Event Hospitality & Entertainment crashed to a $60.2m loss that was only partly mitigated as it tapped the JobKeeper scheme for $41.73m.
Event Hospitality & Entertainment crashed to a $60.2m loss that was only partly mitigated as it tapped the JobKeeper scheme for $41.73m.

Event Hospitality & Entertainment gets boost from Jobkeeper

Cinema, hotels and resorts company Event Hospitality & Entertainment crashed to a $60.2m loss that was only partly mitigated as it tapped the federal government's JobKeeper scheme for $41.73m.

While the company that owns the country's top cinema circuits and hotel chains, including Rydges and QT Hotels, is relying on JobKeeper, it has extended salary cuts for top executives and directors to the end of June.

The company painted a more optimistic outlook for the year ahead but has been hard hit by the coronavirus pandemic and expects most of its units that have tapped JobKeeper to keep receiving it until the end of March.

Event said its first half year was materially impacted by the virus as it operates in some of the hardest hit industries globally, but its more optimistic outlook saw its shares add 4.27 per cent to close at $10.50.

Overall, the pandemic impact led to a revenue plunge of 58 per cent to $294m, but it kept the earning loss to $31m and even wrung a positive contribution from its hotels, despite government mandated closures and restrictions.

The company said the cash burn in the entertainment division was significantly reduced when compared with the COVID-hit period in the last financial year.

Entertainment was hardest hit due to closures in key global markets including the US and Britain. As cinemas worldwide shuttered, fewer blockbuster films were released as major studios delayed launches.

Event chief executive Jane Hastings said the company's result was defined by the impact of COVID-19 restrictions. But the company also cut more than $155m in costs from March to December, excluding government subsidies, and excluding the benefit of most rent relief deals with landlords.

"We have already seen the pent-up demand for our businesses, which was reflected in the outstanding result in Thredbo despite capacity restrictions of up to 50 per cent," Ms Hastings said.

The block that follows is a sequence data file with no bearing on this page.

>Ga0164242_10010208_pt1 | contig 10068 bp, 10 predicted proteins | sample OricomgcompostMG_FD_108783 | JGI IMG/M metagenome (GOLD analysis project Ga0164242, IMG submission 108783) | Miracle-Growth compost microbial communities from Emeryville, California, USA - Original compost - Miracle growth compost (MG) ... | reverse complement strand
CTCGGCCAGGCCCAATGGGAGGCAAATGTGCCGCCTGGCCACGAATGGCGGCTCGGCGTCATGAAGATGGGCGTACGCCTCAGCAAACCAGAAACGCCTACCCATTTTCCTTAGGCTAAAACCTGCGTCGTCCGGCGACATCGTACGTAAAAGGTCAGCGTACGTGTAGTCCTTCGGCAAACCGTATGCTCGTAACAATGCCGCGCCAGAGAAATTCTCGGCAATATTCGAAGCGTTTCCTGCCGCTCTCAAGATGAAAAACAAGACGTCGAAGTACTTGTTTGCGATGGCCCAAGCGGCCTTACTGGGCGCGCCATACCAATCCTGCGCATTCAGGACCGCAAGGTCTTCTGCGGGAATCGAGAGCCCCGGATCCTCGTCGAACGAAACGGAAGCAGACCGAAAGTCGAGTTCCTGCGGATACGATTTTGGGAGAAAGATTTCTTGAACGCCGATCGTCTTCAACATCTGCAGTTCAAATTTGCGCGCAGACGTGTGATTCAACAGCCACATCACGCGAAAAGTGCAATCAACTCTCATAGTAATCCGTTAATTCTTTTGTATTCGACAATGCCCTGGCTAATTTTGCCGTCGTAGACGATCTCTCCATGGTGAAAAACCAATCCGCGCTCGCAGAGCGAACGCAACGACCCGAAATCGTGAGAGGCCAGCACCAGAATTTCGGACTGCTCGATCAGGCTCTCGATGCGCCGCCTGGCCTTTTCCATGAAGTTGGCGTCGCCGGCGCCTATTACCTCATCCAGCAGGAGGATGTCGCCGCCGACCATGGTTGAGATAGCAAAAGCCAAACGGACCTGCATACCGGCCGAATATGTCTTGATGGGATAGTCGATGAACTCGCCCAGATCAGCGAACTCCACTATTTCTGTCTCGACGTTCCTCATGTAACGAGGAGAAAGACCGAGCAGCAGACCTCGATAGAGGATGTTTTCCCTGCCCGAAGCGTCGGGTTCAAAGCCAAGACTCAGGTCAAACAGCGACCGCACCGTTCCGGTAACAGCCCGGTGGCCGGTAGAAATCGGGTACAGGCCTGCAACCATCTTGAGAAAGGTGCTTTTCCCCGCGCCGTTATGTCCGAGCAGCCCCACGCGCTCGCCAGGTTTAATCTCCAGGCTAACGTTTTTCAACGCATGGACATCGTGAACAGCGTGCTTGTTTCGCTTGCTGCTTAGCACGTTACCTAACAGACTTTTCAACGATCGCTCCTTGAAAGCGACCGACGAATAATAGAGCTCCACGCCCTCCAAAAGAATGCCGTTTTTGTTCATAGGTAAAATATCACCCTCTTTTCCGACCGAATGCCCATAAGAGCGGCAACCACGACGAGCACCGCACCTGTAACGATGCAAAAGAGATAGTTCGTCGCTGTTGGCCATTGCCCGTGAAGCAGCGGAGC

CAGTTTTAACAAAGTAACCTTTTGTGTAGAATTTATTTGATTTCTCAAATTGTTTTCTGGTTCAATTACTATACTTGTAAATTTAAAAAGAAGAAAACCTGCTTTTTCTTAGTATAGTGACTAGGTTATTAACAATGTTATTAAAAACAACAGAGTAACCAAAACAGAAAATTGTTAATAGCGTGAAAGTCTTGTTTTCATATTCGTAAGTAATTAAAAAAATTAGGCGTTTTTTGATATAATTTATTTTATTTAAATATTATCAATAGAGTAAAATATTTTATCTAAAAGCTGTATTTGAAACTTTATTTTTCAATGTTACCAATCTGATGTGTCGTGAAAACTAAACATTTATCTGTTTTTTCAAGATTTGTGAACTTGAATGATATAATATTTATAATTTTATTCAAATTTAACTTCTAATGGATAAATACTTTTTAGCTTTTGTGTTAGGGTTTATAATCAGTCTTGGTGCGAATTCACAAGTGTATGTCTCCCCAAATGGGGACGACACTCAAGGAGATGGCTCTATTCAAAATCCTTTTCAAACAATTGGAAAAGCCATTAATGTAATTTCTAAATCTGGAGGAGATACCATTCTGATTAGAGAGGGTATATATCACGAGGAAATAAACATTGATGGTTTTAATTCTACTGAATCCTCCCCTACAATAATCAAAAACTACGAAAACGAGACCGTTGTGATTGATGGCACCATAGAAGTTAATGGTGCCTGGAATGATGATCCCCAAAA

There was strong leisure demand in hotels and cinemas were earnings positive in January despite the Australian nationwide box office halving. The hotels unit is on track to expand, many cinemas have been overhauled and the company has launched an on-demand cinema business.

Ms Hastings said major developments, including two Sydney projects, were also on track, and it would sell $250m in non-core properties over the next two years.

"We are confident, based on what we know today, that we are in a good position to face the challenges of COVID-19 on our industries," Ms Hastings said, and she is bullish about the company's outlook. "While the pandemic makes it difficult to predict the short term, we are optimistic about recovery in the travel and entertainment sectors as soon as the relevant government's vaccination programs are well progressed."

On the entertainment front the company said the vaccination programs offshore were providing more confidence that markets will re-open in time for the northern hemisphere summer period and studios will then release blockbuster films.

Ms Hastings said the company's hotels were not relying on international borders to re-open and anticipated that throughout this year interstate borders may open and close at short notice until vaccination programs were advanced.

Event will not pay an interim dividend but chairman Alan Rydge said that subject to trading conditions, the company had a desire to resume dividend payments from this financial year.

Originally published as Event bullish as JobKeeper stems bleeding


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